From the Director

Doherty library director’s posts.

Emily Couvillon joins the Doherty Library staff

The newest member of the Doherty Library staff is Emily Couvillon, Public Services Librarian. Her responsibilities include helping students with their research and library questions and teaching library instruction classes.

Emily was born and raised in Marksville, Louisiana, and she received her BA in English from Tulane University in New Orleans. She recently moved to Houston after obtaining her MSIS from the University of Texas at Austin. She is passionate about connecting people with information, and she is excited to have the opportunity to assist the students and faculty of UST with their academic pursuits.

In her spare time, Emily enjoys distance running and is eager to try some of the trails in Houston’s parks. After living in cities with an abundance of live music like New Orleans and Austin, Emily is happy to be in yet another city with a thriving music scene. She is highly anticipating the upcoming season of the Houston Grand Opera.

Emily is looking forward being a part of the UST community. Please feel free to stop by the reference desk with any questions you may have!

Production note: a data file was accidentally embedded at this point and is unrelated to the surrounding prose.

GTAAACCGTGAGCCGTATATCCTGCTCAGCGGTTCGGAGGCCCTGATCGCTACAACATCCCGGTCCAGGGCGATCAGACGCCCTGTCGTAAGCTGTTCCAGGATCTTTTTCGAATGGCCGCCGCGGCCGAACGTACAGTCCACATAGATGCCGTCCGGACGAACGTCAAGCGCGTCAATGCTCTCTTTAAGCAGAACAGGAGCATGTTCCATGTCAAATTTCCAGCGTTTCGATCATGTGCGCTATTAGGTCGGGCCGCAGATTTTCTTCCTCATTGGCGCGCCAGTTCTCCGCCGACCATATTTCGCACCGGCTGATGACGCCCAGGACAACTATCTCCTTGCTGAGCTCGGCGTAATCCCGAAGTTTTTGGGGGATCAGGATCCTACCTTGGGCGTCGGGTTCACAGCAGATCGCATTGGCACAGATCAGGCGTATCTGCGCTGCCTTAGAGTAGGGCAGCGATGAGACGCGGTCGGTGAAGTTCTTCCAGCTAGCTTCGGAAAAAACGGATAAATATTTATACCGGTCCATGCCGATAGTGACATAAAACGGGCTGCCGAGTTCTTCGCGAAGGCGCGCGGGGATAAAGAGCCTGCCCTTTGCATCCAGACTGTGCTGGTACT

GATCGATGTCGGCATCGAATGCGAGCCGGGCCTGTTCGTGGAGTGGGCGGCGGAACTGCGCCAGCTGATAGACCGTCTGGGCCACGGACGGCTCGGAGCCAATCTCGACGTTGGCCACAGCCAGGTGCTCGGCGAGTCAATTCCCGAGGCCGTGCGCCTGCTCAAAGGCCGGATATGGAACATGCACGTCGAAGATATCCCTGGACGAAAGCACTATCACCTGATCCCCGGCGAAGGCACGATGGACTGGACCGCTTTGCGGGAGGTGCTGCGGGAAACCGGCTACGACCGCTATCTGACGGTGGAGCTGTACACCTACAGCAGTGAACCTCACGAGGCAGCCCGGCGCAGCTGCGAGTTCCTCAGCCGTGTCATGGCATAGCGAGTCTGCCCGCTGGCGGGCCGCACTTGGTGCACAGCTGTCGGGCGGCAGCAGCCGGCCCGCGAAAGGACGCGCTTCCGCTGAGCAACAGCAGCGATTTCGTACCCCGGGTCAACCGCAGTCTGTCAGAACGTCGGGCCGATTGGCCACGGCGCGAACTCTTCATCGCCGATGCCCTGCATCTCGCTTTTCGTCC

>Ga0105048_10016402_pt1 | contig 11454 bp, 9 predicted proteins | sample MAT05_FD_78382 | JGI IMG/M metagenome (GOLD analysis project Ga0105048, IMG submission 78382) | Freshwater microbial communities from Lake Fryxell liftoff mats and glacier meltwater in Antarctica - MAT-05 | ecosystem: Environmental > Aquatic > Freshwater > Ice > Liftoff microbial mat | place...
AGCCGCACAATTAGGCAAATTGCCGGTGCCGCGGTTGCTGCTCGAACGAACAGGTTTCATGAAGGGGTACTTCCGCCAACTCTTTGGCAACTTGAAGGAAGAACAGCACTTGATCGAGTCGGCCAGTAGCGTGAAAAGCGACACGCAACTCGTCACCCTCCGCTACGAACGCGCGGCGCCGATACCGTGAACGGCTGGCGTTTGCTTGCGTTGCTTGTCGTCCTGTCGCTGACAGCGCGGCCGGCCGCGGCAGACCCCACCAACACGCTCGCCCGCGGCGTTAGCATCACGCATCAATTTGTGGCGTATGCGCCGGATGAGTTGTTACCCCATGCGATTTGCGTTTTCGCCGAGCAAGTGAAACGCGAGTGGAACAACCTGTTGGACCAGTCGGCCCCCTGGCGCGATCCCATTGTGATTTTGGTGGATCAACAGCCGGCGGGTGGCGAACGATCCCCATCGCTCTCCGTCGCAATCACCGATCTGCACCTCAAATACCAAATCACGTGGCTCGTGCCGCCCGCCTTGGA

Friends of the Doherty Library Faculty Lecture Series

The Friends of the Doherty Library will sponsor a lecture by Dr. Constance Michalos on Tuesday, April 12 at 2:00 p.m. in the Doherty Library atrium. The lecture is free and open to the public. The title of the lecture is Coerced or Committed: The Conversion Experience of America’s Slaves.

When Africans were kidnapped into slavery, they were forced to abandon their personal and cultural identities in order to facilitate the process. Christian slave owners used the Bible to justify their practices while, simultaneously, allowing slaves to “convert.” However, the state of the slave’s soul was not the issue; his black skin testified to his damned condition and confirmed the righteousness of slavery.

To a disturbing extent, the faith of the slaves was also the instrument of their torture. Nevertheless, the vernacular and written traditions of African American literature articulate a soul-wrenching faith in God, an abiding belief in Jesus as Savior, and a metaphorical connection to the miracles of the Old and New Testaments.

After the kidnappings and the trans-Atlantic crossings and the auction blocks and the separations and the name changes and the floggings and the rapes and the sales and the hypocrisies, how, exactly, does God let his presence be known in the hearts of the slaves? What psychological, as well as spiritual, processes did the slaves undergo in order to truly believe that the God the slaveholders claimed gave them the right to own another human being was the same God that would redeem them and reward them for eternity?

Call James Piccininni at 713-525-2192 for more information.

Annual Fall Book Sale at Doherty Library